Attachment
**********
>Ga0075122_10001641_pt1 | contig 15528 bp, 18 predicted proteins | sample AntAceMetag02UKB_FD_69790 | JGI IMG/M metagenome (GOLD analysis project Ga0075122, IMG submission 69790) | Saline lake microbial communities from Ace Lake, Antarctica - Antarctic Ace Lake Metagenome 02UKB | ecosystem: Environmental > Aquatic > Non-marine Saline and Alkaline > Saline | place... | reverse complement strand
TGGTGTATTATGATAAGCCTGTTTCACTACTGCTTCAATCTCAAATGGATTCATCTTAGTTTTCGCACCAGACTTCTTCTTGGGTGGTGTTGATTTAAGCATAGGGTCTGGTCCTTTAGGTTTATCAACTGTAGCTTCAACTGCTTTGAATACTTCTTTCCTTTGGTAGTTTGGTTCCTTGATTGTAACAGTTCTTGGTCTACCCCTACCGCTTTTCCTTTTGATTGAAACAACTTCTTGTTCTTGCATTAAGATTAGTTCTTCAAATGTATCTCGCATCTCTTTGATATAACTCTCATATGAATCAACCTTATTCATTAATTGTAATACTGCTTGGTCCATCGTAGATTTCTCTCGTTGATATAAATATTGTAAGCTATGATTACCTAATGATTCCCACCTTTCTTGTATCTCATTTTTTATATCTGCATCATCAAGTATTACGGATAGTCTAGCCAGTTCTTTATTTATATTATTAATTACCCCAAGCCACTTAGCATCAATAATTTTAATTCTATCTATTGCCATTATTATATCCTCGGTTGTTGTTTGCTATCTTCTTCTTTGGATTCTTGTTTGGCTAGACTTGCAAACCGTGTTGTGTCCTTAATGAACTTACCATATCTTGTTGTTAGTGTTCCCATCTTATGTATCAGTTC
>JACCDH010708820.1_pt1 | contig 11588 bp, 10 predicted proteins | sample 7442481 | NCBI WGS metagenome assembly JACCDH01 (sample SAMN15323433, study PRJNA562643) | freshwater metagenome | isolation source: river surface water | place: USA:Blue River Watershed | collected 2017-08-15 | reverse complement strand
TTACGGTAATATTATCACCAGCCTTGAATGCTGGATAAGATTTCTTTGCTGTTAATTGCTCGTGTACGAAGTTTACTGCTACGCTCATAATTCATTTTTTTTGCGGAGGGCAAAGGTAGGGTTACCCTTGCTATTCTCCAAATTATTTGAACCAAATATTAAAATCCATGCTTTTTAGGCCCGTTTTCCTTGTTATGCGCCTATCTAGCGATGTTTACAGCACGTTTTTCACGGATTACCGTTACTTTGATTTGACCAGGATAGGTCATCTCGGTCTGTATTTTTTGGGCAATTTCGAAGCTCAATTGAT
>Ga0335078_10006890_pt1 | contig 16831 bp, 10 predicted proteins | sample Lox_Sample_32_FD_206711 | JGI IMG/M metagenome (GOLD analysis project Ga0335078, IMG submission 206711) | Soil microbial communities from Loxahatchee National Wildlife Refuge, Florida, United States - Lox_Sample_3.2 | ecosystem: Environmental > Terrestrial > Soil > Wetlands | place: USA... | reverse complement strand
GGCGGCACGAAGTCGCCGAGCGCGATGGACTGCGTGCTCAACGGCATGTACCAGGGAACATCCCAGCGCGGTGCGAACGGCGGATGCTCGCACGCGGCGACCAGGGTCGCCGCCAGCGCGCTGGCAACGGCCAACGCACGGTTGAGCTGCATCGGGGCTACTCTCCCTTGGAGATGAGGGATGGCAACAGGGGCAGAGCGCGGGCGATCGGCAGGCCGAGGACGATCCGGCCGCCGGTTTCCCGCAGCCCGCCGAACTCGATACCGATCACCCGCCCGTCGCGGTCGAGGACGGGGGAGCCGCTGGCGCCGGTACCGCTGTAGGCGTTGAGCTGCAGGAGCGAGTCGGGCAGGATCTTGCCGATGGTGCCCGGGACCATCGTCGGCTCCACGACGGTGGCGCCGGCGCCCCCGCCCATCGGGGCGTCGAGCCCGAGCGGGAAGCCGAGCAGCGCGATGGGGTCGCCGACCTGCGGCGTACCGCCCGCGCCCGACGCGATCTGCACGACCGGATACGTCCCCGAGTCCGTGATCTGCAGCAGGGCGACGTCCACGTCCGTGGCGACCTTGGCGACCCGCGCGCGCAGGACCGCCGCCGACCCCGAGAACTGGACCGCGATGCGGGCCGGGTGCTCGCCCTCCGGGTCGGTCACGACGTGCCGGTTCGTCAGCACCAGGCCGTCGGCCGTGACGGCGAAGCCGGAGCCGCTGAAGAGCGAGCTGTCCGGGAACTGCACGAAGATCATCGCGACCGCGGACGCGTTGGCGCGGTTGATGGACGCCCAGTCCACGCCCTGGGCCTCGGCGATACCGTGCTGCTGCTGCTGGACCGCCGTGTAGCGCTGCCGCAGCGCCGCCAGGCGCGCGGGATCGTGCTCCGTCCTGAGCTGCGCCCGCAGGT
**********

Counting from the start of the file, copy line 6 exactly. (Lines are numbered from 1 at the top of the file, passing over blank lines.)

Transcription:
GGCGGCACGAAGTCGCCGAGCGCGATGGACTGCGTGCTCAACGGCATGTACCAGGGAACATCCCAGCGCGGTGCGAACGGCGGATGCTCGCACGCGGCGACCAGGGTCGCCGCCAGCGCGCTGGCAACGGCCAACGCACGGTTGAGCTGCATCGGGGCTACTCTCCCTTGGAGATGAGGGATGGCAACAGGGGCAGAGCGCGGGCGATCGGCAGGCCGAGGACGATCCGGCCGCCGGTTTCCCGCAGCCCGCCGAACTCGATACCGATCACCCGCCCGTCGCGGTCGAGGACGGGGGAGCCGCTGGCGCCGGTACCGCTGTAGGCGTTGAGCTGCAGGAGCGAGTCGGGCAGGATCTTGCCGATGGTGCCCGGGACCATCGTCGGCTCCACGACGGTGGCGCCGGCGCCCCCGCCCATCGGGGCGTCGAGCCCGAGCGGGAAGCCGAGCAGCGCGATGGGGTCGCCGACCTGCGGCGTACCGCCCGCGCCCGACGCGATCTGCACGACCGGATACGTCCCCGAGTCCGTGATCTGCAGCAGGGCGACGTCCACGTCCGTGGCGACCTTGGCGACCCGCGCGCGCAGGACCGCCGCCGACCCCGAGAACTGGACCGCGATGCGGGCCGGGTGCTCGCCCTCCGGGTCGGTCACGACGTGCCGGTTCGTCAGCACCAGGCCGTCGGCCGTGACGGCGAAGCCGGAGCCGCTGAAGAGCGAGCTGTCCGGGAACTGCACGAAGATCATCGCGACCGCGGACGCGTTGGCGCGGTTGATGGACGCCCAGTCCACGCCCTGGGCCTCGGCGATACCGTGCTGCTGCTGCTGGACCGCCGTGTAGCGCTGCCGCAGCGCCGCCAGGCGCGCGGGATCGTGCTCCGTCCTGAGCTGCGCCCGCAGGT